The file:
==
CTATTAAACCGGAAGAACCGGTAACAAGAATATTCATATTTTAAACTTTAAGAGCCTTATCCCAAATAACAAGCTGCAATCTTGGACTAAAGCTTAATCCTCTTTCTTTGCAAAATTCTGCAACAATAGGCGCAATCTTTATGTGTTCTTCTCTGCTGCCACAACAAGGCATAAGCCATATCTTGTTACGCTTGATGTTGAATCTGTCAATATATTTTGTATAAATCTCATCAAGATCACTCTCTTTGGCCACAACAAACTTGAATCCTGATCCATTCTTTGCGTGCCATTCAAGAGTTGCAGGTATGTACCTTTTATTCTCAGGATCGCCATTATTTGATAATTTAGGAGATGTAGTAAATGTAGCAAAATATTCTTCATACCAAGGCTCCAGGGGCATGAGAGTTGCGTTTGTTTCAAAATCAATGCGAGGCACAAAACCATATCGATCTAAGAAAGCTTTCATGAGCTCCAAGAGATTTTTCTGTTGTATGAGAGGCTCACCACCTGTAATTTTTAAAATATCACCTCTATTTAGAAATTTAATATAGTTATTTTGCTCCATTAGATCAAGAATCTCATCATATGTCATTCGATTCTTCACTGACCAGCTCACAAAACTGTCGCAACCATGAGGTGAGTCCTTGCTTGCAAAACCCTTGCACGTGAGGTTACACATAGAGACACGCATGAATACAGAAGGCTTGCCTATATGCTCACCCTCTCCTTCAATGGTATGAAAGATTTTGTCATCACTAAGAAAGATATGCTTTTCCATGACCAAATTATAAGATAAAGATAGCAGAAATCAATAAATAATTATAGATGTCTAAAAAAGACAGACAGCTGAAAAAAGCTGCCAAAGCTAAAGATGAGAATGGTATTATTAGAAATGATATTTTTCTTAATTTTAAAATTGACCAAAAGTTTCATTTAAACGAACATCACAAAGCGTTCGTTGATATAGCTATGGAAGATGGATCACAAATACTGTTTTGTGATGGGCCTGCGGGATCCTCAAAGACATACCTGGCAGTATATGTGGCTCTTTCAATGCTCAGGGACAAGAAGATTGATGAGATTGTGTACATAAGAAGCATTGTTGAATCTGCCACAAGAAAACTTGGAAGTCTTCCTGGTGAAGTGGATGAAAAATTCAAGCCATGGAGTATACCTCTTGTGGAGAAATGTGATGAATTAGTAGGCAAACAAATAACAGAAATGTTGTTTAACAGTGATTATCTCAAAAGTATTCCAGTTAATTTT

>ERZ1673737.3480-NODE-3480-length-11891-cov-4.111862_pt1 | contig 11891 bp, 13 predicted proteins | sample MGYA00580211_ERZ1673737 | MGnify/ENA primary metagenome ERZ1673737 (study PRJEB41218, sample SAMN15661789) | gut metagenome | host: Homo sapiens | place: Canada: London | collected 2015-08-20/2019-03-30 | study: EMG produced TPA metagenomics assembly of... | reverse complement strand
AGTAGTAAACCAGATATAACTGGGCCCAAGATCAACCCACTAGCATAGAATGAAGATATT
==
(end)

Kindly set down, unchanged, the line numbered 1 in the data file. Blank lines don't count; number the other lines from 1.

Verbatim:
CTATTAAACCGGAAGAACCGGTAACAAGAATATTCATATTTTAAACTTTAAGAGCCTTATCCCAAATAACAAGCTGCAATCTTGGACTAAAGCTTAATCCTCTTTCTTTGCAAAATTCTGCAACAATAGGCGCAATCTTTATGTGTTCTTCTCTGCTGCCACAACAAGGCATAAGCCATATCTTGTTACGCTTGATGTTGAATCTGTCAATATATTTTGTATAAATCTCATCAAGATCACTCTCTTTGGCCACAACAAACTTGAATCCTGATCCATTCTTTGCGTGCCATTCAAGAGTTGCAGGTATGTACCTTTTATTCTCAGGATCGCCATTATTTGATAATTTAGGAGATGTAGTAAATGTAGCAAAATATTCTTCATACCAAGGCTCCAGGGGCATGAGAGTTGCGTTTGTTTCAAAATCAATGCGAGGCACAAAACCATATCGATCTAAGAAAGCTTTCATGAGCTCCAAGAGATTTTTCTGTTGTATGAGAGGCTCACCACCTGTAATTTTTAAAATATCACCTCTATTTAGAAATTTAATATAGTTATTTTGCTCCATTAGATCAAGAATCTCATCATATGTCATTCGATTCTTCACTGACCAGCTCACAAAACTGTCGCAACCATGAGGTGAGTCCTTGCTTGCAAAACCCTTGCACGTGAGGTTACACATAGAGACACGCATGAATACAGAAGGCTTGCCTATATGCTCACCCTCTCCTTCAATGGTATGAAAGATTTTGTCATCACTAAGAAAGATATGCTTTTCCATGACCAAATTATAAGATAAAGATAGCAGAAATCAATAAATAATTATAGATGTCTAAAAAAGACAGACAGCTGAAAAAAGCTGCCAAAGCTAAAGATGAGAATGGTATTATTAGAAATGATATTTTTCTTAATTTTAAAATTGACCAAAAGTTTCATTTAAACGAACATCACAAAGCGTTCGTTGATATAGCTATGGAAGATGGATCACAAATACTGTTTTGTGATGGGCCTGCGGGATCCTCAAAGACATACCTGGCAGTATATGTGGCTCTTTCAATGCTCAGGGACAAGAAGATTGATGAGATTGTGTACATAAGAAGCATTGTTGAATCTGCCACAAGAAAACTTGGAAGTCTTCCTGGTGAAGTGGATGAAAAATTCAAGCCATGGAGTATACCTCTTGTGGAGAAATGTGATGAATTAGTAGGCAAACAAATAACAGAAATGTTGTTTAACAGTGATTATCTCAAAAGTATTCCAGTTAATTTT